This time I didn’t decline the assignment as I had done before. I remembered Pastor J. Wismar Saragih’s words that to study was surely for my own progress and for Simalungun church’s future.

Belawan – Bremen: Five weeks

I went to Bremen (Germany) with Umbersius Sumbayak. We departed through Belawan by a trade ship, Hoechst. It took us five weeks through the Suez Canal. I remembered that for some days all we could see were just the ocean and sky. I experienced the fierce waves of the Pacific Ocean which until that time I only heard of from my history lessons. The waves rocked the ship from side to side although they weren’t dangerous. Finally, we arrived in Bremen safe and sound. Entering one of the big harbor cities in Germany was a strange experience for me. Everything was new for me. We were met by a Mission’s car and then headed for Wuppertal, Barmen.

School Preparation

Although we had studied German in Indonesia, we had to attend an intensive course in German for several months in Wuppertal – Barmen. It was the center of Rhineland Mission Gesellschaft. We lived in the Missions-haus. After the study, I moved to Hamburg where the State University of Hamburg was located; it was about 400 kilometers away.

During my college years I lived in the Missions academy dorm with some other foreign students. Each of us had our own room. Breakfast and dinner were provided for and we all ate together in a room while we all ate lunch at the university canteen.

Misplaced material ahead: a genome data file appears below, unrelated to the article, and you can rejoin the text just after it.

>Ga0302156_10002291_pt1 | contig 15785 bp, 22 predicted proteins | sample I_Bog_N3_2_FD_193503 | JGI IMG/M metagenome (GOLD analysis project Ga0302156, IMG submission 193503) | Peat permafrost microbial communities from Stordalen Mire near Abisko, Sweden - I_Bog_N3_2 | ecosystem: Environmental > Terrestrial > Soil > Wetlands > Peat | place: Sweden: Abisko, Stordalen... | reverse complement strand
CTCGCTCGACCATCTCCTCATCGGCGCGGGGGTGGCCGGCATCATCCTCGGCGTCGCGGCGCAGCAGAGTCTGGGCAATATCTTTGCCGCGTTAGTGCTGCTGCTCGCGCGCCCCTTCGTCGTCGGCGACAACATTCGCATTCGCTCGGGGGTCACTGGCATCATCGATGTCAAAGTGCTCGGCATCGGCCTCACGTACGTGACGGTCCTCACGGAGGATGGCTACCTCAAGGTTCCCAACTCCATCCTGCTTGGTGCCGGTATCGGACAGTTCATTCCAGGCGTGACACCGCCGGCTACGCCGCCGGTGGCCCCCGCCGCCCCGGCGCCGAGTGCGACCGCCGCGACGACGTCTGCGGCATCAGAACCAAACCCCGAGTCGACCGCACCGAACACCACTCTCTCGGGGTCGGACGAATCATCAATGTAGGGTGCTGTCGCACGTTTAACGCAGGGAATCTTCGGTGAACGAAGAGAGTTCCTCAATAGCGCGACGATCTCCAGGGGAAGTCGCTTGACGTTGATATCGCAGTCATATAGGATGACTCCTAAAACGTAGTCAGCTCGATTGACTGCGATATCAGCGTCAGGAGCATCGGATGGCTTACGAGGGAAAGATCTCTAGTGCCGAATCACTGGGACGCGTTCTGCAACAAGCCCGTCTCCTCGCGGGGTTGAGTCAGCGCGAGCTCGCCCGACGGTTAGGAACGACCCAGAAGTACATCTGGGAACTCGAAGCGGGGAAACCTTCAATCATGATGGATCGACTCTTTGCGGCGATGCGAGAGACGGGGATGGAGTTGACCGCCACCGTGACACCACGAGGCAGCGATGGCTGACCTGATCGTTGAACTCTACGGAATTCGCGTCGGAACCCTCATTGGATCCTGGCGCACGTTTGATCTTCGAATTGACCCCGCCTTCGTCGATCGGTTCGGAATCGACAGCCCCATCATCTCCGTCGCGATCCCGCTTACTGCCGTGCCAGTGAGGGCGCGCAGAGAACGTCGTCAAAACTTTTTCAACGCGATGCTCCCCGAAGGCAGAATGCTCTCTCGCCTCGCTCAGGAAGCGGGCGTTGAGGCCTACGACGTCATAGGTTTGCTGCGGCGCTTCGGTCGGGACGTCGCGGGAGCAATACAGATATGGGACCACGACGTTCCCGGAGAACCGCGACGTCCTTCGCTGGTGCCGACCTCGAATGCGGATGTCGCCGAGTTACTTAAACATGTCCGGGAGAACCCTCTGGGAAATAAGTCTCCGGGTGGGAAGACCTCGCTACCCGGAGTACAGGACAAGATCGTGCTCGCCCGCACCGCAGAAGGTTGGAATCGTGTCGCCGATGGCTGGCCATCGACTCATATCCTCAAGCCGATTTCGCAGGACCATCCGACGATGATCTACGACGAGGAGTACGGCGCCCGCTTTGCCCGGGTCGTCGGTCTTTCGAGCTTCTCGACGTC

Hamburg University: For knowledge not degree

Studying at the Theological Faculty of Hamburg University opened my mind to new things. The professors, study facilities and discipline of study were very good. One subject was taught by two professors and assisted by four assistants who held Theology Doctorate degrees. The library was fully equipped with all the books that we needed.

During my study in Germany, the students who had scholarship were given chances to visit the churches there. At our long vacation, the RMG assigned us to go to churches that held mission festivals. Besides preaching, we also explained about the mission activities in Indonesia to the congregation.

Finally I completed my study in Hamburg University in 1965, exactly according to the time decided. I did my thesis, a library research project, which was entitled Die Deutung des Christenleidens im Ersten Petrusbrief (The Meaning of Christian Suffering in 1 Peter). The title was inspired from the lectures of Prof. Dr. Leonhard Goppelt about the interpretation of the Epistle of Peter. The main point was, even though we had sufferings in our lives, we shouldn’t lose faith. God provides in many ways which we never think of.

From Prof. Leonhard, I learned about the philosophy of simplicity and philosophy of studying at school. He always stressed on “Back to the Bible.” Besides, he was always an efficient person (went to work by train, never used a car). He also taught us about studying for knowledge so that we could solve problems and not for getting degrees. I have always admired him; every time I travel abroad, I always look for his books. In the USA, some of his books have been translated into English. A strong discipline made me pass. I could defend my thesis and graduated well. In Germany, before having our thesis examination, we had to have some written tests from the subjects like Old Testament, Church History, Practical Theolgy and Ecumenics and it took three hours for each of them.